Druglords – Packers vs. Stuffers

Q. When reading past clinical notes of cocaine users for one of our studies, I came across multiple mentions of packers and stuffers. In the context of drugs, what exactly do these terms mean?

A. Both terms revolve around the notion of smuggling illicit drugs by concealing them within the human body. Body ‘packers’ are international smugglers that ingest or “insert into body orifices” small packages of drugs for the purposes of “transport and subsequent retrieval of the drug in a foreign country”, while body ‘stuffers’ are individuals who ingest illegal drugs in an effort to conceal evidence of drug handling from authorities. The most fundamental difference between the two is the sheer magnitude of both drugs and preparation involved. While body packers undergo extensive preparation to ‘securely’ pack high, ‘supra-lethal’ amounts of drugs, body stuffers ingest packets of drugs quite suddenly when unexpectedly confronted by authorities.

Usually, unruptured packets in the GI tract can be removed by whole-bowel irrigation. Once packets rupture, immediate surgical or endoscopic removal of all packets is needed. However, this can rarely performed in time as the quantity of drug released is fatal.
Source: https://www.ncbi.nlm.nih.gov/pubmed/11955824

Effects of Heroin on Asthma Pathology

 

Q. One of the inclusion criteria state that the patient must have not used heroin in the past 3 months – however, there is no reference to any other recreational drug. Why? Does heroin have a unique effect on asthma pathology?

 

A. The goal of the study is to observe whether providing patients with asthma education and a corresponding Asthma Action Plan will reduce the number of ED visits due to asthma-related complications.

Heroin-users are likely excluded from the AAP study, simply due to the nature of heroin usage increasing the risk of ED visits and hospitalizations for asthma patients. Specifically, heroin is an acute respiratory depressant, meaning it leads to decreased or absent inspiratory airflow. In asthma patients, this can subsequently translate into severe asthma exacerbation, which is often life-threatening and requires intubation and ventilation. For several decades now, case reports, retrospective studies, and laboratory investigations have demonstrated this connection between heroin usage and reduced pulmonary function and the subsequent increase in emergency department visits and hospitalizations for asthma.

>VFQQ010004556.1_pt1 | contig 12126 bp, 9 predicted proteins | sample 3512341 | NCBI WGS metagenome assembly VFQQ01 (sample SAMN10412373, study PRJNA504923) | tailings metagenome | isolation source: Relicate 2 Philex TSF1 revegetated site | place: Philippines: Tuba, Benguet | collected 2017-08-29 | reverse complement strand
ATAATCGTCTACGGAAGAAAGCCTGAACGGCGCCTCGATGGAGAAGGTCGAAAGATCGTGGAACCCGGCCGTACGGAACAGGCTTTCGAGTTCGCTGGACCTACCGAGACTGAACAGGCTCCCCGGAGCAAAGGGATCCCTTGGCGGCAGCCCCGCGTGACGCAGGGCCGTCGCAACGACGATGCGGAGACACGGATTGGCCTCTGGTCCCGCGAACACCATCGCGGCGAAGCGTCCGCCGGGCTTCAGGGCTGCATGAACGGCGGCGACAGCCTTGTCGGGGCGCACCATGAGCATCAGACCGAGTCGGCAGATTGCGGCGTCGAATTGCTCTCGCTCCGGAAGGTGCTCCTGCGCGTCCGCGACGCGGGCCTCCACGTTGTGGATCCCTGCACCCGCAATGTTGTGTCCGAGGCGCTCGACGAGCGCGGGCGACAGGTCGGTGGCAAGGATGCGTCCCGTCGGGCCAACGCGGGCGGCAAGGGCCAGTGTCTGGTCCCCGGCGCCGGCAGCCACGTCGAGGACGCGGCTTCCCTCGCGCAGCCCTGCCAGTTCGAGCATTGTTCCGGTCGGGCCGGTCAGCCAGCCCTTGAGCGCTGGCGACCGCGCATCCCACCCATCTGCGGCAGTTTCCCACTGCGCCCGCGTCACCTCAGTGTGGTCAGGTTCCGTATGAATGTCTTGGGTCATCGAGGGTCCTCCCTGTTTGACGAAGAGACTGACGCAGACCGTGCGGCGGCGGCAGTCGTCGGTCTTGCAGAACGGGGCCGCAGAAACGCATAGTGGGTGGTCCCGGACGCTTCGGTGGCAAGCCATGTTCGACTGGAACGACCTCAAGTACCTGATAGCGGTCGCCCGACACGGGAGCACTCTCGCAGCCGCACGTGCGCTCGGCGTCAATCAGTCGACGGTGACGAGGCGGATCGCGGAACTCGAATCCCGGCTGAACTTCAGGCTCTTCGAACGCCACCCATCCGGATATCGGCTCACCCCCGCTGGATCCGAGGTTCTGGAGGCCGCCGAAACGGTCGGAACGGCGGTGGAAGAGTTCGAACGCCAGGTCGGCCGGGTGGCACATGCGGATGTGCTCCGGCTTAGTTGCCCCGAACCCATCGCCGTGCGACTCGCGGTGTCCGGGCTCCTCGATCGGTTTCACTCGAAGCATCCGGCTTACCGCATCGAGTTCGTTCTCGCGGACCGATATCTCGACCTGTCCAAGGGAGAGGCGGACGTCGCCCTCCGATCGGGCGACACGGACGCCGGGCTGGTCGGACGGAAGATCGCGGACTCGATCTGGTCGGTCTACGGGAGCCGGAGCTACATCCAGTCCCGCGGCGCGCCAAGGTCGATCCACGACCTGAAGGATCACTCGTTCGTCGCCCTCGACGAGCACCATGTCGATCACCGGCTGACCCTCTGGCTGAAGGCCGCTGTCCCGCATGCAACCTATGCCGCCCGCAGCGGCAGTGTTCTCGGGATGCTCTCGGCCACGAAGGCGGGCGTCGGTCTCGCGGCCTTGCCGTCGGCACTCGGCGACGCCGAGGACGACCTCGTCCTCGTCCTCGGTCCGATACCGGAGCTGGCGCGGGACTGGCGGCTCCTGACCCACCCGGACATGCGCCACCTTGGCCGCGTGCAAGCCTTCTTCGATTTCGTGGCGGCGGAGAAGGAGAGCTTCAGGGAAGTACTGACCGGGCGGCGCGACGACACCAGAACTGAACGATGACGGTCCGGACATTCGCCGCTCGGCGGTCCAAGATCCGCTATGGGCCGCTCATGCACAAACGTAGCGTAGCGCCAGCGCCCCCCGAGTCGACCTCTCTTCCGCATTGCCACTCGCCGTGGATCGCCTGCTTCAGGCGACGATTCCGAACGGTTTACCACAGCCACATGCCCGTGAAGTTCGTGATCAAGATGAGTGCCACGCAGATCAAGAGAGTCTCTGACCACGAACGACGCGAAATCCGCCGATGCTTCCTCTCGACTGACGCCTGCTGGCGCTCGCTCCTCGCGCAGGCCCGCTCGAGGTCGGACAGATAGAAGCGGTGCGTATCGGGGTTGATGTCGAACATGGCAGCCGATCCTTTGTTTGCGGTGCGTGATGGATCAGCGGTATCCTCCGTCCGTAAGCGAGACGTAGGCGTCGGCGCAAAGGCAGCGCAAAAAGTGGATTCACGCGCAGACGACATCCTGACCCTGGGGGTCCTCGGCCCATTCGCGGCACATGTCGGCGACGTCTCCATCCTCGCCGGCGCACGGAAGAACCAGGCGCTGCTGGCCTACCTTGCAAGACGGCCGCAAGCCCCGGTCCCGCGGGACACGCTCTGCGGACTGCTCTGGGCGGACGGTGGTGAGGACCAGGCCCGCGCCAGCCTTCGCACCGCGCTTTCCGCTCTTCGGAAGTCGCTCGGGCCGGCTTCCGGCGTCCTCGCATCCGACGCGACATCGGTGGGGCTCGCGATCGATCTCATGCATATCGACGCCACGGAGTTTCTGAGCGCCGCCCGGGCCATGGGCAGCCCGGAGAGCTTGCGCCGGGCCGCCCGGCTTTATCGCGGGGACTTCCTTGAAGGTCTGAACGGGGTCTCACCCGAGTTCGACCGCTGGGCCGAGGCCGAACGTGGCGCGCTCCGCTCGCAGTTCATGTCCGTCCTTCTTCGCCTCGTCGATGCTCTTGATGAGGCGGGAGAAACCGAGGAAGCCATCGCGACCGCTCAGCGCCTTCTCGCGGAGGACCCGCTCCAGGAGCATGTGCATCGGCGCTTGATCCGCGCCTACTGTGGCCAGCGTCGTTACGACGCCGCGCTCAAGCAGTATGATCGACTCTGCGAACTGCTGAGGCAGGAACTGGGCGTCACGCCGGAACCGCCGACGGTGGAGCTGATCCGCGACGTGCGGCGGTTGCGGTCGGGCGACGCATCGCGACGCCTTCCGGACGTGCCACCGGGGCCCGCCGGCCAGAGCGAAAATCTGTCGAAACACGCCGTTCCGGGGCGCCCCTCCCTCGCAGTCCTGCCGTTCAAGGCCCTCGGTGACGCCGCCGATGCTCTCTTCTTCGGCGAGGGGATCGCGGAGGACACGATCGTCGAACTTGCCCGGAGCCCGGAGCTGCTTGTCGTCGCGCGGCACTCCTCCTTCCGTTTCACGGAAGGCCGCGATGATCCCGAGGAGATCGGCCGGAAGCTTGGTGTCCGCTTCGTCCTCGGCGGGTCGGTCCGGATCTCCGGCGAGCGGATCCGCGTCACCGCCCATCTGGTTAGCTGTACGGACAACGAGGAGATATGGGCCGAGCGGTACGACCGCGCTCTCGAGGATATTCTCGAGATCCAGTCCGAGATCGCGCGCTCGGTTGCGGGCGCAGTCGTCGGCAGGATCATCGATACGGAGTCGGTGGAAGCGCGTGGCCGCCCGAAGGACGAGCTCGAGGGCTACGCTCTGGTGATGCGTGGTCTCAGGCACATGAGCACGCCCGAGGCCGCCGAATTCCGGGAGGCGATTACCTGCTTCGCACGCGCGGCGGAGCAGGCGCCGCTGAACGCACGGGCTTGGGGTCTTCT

In order words, heroin users are likely excluded from our study because even if a user embraced the AAP – took both controller and reliever medications and knew exactly what actions to take given their peak flow at a given moment – there is a high chance the user would still return to the ED frequently for heroin-induced asthma-related complications, thereby reducing our ability to determine the efficacy of the asthma action plan (ie. the statistical power of the study).

Follow-up Q: What I do wonder still, however, is why we are not also excluding cocaine users, as cocaine has been shown to exert similar effects on asthmatic individuals. Any thoughts?

 

Sources:

  1. Understanding Heroin Overdose: A Study of the Acute Respiratory Depressant Effects of Injected Pharmaceutical Heroin (https://www.ncbi.nlm.nih.gov/pmc/articles/PMC4619694)
  2. Asthma associated with the use of cocaine, heroin, and marijuana: A review of the evidence (https://www.ncbi.nlm.nih.gov/pubmed/27858495)

Alcohol Metabolism

Q. Patient was brought in unconscious from an alleyway. Upon initial examination, there was no clear evidence of physical foul play due to a lack of surface blood or abrasions. After being admitted into the ED, patient remained completely unresponsive. An ID was found, but the patient was unable to communicate coherently to give any background information. Physicians then took vitals, checked airways, and ordered a head CT and labs (blood platelet count, electrolytes, etc.). Labs later showed a BAC of .415, over 5 times the legal limit. How long will it take the patient’s BAC to return to legal levels?